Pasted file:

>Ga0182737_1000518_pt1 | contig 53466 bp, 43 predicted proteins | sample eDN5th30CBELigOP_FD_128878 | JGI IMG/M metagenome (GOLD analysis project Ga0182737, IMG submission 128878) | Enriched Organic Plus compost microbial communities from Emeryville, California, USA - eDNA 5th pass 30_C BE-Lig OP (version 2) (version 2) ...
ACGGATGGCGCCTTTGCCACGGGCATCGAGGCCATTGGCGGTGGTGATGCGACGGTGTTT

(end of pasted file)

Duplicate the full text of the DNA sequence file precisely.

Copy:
>Ga0182737_1000518_pt1 | contig 53466 bp, 43 predicted proteins | sample eDN5th30CBELigOP_FD_128878 | JGI IMG/M metagenome (GOLD analysis project Ga0182737, IMG submission 128878) | Enriched Organic Plus compost microbial communities from Emeryville, California, USA - eDNA 5th pass 30_C BE-Lig OP (version 2) (version 2) ...
ACGGATGGCGCCTTTGCCACGGGCATCGAGGCCATTGGCGGTGGTGATGCGACGGTGTTT